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Two Great QPR Sparklers From Rotari

Despite the fact that we both love fine wines of almost every kind, Kim and I have something of a disconnect when it comes to bubbly. I love them, while she can take them or leave them. Because of this, when a cork is pulled from a sparkler on any given occasion, she may have a glass, or opt for a still wine instead, so that the bubble-heads have more to enjoy. I mention this only because such was decidedly not the case with one of the two wines in this report.

I’m of the opinion that sparkling wine is not just for celebrations, but rather, they fit almost any occasion, much like most fine wines. I enjoy them at least twice a week, often more, and until very recently, my go to every day sparkler has been the Mionetto Prosecco, which I’ve been buying at our local Costco since 2009, for $9.99. It has remained remarkably consistent since then, and while I still enjoy it, I’ve found two selections from the Trentino producer Rotari that I like even more, and both are every bit as well-priced. (Click image to enlarge.)

Named after the legendary Longobard King Rotari, this producer’s 6,000 acres of vineyards and state of the art winery are located in the heart of the Dolomites, at the foothills of the Italian Alps. All of the wines are made with the Metodo Classico, employing the classic second fermentation in the bottle, with aging on the lees for a minimum period of 24 months. (The aging room located in the heart of the winery contains over 8 million bottles.) Only Chardonnay and Pinot Noir are grown to produce these wines, and, given the price of these two, the quality is exceptional.

2009 Rotari AlpeRegis Trento Extra Brut, 100% Chardonnay, 12.5% alc., $12.99: Pale gold in color, with a very active bead and ample mousse. Flavors and aromas of golden delicious apples, toasty bread dough and subtle mineral are both intense and satisfying. Medium-full bodied, with zippy acids and good length, this works well with a wide variety of foods, and I like sipping it all by its lonesome, as I’m doing whilst transcribing these notes. Extra Brut refers to the driest classification of sparkling wines, but this is by no means austere; it’s loaded with flavor and ranks as a serious QPR (Quality-Price-Ratio) All-Star in my book. The only food pairing I’ve tried with this so far is Kettle Brand Organic Salt & Fresh Ground Pepper Potato Chips, and the two go great together. I picked up the last two bottles at our neighborhood Costco last week, so it remains to be seen if these were on hand for the holidays only, or if more will be coming in. Find this wine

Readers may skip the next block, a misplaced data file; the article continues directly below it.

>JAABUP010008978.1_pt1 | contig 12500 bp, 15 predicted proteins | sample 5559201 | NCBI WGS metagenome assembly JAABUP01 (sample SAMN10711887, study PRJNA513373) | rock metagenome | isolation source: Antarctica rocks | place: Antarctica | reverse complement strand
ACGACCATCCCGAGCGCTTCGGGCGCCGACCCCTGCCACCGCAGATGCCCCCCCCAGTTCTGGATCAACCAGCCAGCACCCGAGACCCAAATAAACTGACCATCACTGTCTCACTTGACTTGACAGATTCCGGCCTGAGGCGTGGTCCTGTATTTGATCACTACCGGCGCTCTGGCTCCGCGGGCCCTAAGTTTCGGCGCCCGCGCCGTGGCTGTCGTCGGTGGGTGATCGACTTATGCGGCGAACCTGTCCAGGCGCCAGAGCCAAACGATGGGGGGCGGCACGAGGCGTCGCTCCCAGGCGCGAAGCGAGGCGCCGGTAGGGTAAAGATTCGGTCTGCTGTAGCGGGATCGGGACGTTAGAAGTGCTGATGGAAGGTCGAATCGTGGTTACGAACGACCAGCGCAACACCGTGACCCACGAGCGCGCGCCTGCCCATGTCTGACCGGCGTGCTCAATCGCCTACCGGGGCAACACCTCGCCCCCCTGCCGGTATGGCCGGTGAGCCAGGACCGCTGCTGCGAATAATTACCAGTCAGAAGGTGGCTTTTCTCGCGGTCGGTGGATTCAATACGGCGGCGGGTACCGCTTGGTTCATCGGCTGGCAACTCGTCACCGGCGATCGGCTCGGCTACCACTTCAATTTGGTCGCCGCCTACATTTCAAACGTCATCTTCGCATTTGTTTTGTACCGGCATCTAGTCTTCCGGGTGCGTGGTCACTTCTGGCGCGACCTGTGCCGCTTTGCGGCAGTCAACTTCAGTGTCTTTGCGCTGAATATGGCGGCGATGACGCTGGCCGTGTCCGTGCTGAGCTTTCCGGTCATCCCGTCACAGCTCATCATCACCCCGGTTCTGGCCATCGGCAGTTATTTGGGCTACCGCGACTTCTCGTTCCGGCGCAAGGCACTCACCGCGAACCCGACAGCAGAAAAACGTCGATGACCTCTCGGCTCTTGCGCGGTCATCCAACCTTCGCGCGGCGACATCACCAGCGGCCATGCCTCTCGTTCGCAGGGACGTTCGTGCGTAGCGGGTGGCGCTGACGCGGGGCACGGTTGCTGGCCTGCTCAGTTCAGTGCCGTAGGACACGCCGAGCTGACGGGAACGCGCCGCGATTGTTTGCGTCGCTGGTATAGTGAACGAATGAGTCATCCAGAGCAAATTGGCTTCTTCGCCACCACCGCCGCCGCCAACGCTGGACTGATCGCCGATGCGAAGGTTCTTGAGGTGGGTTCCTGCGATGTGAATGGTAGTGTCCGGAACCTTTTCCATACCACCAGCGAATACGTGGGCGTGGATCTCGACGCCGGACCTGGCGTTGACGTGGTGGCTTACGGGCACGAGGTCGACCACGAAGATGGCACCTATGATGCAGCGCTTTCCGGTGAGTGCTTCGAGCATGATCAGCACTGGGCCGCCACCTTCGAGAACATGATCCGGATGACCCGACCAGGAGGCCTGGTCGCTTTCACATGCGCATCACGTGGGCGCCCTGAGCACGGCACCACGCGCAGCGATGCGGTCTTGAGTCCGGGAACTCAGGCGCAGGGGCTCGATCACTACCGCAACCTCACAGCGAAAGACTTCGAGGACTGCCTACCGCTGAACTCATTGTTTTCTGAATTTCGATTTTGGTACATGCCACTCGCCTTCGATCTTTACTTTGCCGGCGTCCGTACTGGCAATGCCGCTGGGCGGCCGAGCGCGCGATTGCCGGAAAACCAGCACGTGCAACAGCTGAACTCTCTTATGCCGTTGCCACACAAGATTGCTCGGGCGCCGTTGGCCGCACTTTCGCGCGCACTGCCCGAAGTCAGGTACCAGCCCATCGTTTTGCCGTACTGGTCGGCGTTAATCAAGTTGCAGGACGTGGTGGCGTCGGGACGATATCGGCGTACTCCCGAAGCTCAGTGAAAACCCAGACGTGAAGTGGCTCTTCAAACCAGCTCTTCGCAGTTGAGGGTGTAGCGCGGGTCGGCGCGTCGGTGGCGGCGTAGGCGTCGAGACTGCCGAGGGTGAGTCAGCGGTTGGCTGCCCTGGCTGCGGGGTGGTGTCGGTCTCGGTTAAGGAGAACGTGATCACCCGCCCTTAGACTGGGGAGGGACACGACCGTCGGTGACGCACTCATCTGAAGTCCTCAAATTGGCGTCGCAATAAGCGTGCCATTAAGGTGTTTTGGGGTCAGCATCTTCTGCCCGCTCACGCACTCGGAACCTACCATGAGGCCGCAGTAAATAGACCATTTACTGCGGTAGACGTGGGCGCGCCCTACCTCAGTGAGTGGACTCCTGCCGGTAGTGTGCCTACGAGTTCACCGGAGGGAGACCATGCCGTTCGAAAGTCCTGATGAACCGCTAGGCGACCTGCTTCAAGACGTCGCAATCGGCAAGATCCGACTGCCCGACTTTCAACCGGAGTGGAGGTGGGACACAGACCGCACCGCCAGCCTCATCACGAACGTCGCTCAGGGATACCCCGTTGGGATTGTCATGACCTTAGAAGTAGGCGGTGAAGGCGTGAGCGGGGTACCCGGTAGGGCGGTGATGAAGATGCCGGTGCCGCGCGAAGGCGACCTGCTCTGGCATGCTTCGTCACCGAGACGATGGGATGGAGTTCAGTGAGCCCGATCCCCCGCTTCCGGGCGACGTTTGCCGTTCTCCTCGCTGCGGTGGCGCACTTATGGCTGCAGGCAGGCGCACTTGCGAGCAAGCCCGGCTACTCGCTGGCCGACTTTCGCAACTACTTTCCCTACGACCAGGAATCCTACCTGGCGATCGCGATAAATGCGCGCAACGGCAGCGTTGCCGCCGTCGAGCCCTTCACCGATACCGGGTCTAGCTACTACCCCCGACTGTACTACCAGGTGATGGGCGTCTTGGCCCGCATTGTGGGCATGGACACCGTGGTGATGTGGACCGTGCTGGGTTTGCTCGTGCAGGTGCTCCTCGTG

Rotari Brut Rosé Trento NV, 75% Pinot Noir, 25% Chardonnay, 12.5% alc., $9.99: Salmon pink in color, and again, this features a very active bead and ample mousse, with flavors and aromas of cherry, mineral and yeasty bread dough. Medium-full bodied, with excellent acids and good length, this has supplanted the Mionetto Prosecco as my every day sparkler, and was a big hit at the Christmas Day brunch at the home of our good friends Martha and Gary Shea; even Kim was impressed with it! I should go back and buy every bottle they have left, in case the supply runs dry. I’d love it if this remains in stock for as long as the Mionetto has, but I know that I can’t necessarily count on that, and at this price, I want more. Lots more. Find this wine

Reporting from Day-twah,

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